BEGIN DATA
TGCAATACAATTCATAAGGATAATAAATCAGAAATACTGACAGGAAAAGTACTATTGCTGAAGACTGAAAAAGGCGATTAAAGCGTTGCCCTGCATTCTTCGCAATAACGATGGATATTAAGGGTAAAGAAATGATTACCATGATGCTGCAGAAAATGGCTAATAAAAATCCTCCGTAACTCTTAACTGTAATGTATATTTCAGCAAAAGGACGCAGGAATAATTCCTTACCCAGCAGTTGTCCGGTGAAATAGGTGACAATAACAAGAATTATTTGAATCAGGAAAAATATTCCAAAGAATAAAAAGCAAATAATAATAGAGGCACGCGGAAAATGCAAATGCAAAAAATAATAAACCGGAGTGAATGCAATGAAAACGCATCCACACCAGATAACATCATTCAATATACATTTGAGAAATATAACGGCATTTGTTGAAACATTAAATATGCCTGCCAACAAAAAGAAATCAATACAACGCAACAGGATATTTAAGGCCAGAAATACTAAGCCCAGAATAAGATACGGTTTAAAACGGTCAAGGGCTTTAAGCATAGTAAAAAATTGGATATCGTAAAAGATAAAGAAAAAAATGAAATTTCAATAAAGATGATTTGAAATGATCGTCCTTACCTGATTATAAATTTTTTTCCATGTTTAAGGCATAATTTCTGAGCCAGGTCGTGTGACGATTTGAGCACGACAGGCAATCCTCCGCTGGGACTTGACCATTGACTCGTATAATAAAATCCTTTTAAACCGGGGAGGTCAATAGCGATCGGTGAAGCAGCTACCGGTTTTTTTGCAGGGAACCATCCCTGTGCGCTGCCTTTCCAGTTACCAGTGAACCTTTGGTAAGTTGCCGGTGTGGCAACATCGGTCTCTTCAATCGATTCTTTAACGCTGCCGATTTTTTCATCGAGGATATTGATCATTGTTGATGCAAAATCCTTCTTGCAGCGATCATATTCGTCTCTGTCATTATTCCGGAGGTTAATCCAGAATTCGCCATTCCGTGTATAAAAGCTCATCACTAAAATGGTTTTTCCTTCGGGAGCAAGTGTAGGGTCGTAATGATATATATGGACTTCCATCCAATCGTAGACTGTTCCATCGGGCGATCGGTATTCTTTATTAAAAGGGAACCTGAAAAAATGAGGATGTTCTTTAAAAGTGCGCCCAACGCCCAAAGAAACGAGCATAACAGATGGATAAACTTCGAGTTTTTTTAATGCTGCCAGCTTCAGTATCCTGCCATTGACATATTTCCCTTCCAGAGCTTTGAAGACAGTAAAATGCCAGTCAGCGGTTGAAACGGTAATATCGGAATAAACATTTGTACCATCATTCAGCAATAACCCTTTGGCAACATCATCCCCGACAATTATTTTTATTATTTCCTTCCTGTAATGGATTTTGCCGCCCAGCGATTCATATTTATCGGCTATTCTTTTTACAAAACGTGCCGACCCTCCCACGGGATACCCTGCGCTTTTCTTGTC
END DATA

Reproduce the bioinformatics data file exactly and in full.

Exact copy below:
TGCAATACAATTCATAAGGATAATAAATCAGAAATACTGACAGGAAAAGTACTATTGCTGAAGACTGAAAAAGGCGATTAAAGCGTTGCCCTGCATTCTTCGCAATAACGATGGATATTAAGGGTAAAGAAATGATTACCATGATGCTGCAGAAAATGGCTAATAAAAATCCTCCGTAACTCTTAACTGTAATGTATATTTCAGCAAAAGGACGCAGGAATAATTCCTTACCCAGCAGTTGTCCGGTGAAATAGGTGACAATAACAAGAATTATTTGAATCAGGAAAAATATTCCAAAGAATAAAAAGCAAATAATAATAGAGGCACGCGGAAAATGCAAATGCAAAAAATAATAAACCGGAGTGAATGCAATGAAAACGCATCCACACCAGATAACATCATTCAATATACATTTGAGAAATATAACGGCATTTGTTGAAACATTAAATATGCCTGCCAACAAAAAGAAATCAATACAACGCAACAGGATATTTAAGGCCAGAAATACTAAGCCCAGAATAAGATACGGTTTAAAACGGTCAAGGGCTTTAAGCATAGTAAAAAATTGGATATCGTAAAAGATAAAGAAAAAAATGAAATTTCAATAAAGATGATTTGAAATGATCGTCCTTACCTGATTATAAATTTTTTTCCATGTTTAAGGCATAATTTCTGAGCCAGGTCGTGTGACGATTTGAGCACGACAGGCAATCCTCCGCTGGGACTTGACCATTGACTCGTATAATAAAATCCTTTTAAACCGGGGAGGTCAATAGCGATCGGTGAAGCAGCTACCGGTTTTTTTGCAGGGAACCATCCCTGTGCGCTGCCTTTCCAGTTACCAGTGAACCTTTGGTAAGTTGCCGGTGTGGCAACATCGGTCTCTTCAATCGATTCTTTAACGCTGCCGATTTTTTCATCGAGGATATTGATCATTGTTGATGCAAAATCCTTCTTGCAGCGATCATATTCGTCTCTGTCATTATTCCGGAGGTTAATCCAGAATTCGCCATTCCGTGTATAAAAGCTCATCACTAAAATGGTTTTTCCTTCGGGAGCAAGTGTAGGGTCGTAATGATATATATGGACTTCCATCCAATCGTAGACTGTTCCATCGGGCGATCGGTATTCTTTATTAAAAGGGAACCTGAAAAAATGAGGATGTTCTTTAAAAGTGCGCCCAACGCCCAAAGAAACGAGCATAACAGATGGATAAACTTCGAGTTTTTTTAATGCTGCCAGCTTCAGTATCCTGCCATTGACATATTTCCCTTCCAGAGCTTTGAAGACAGTAAAATGCCAGTCAGCGGTTGAAACGGTAATATCGGAATAAACATTTGTACCATCATTCAGCAATAACCCTTTGGCAACATCATCCCCGACAATTATTTTTATTATTTCCTTCCTGTAATGGATTTTGCCGCCCAGCGATTCATATTTATCGGCTATTCTTTTTACAAAACGTGCCGACCCTCCCACGGGATACCCTGCGCTTTTCTTGTC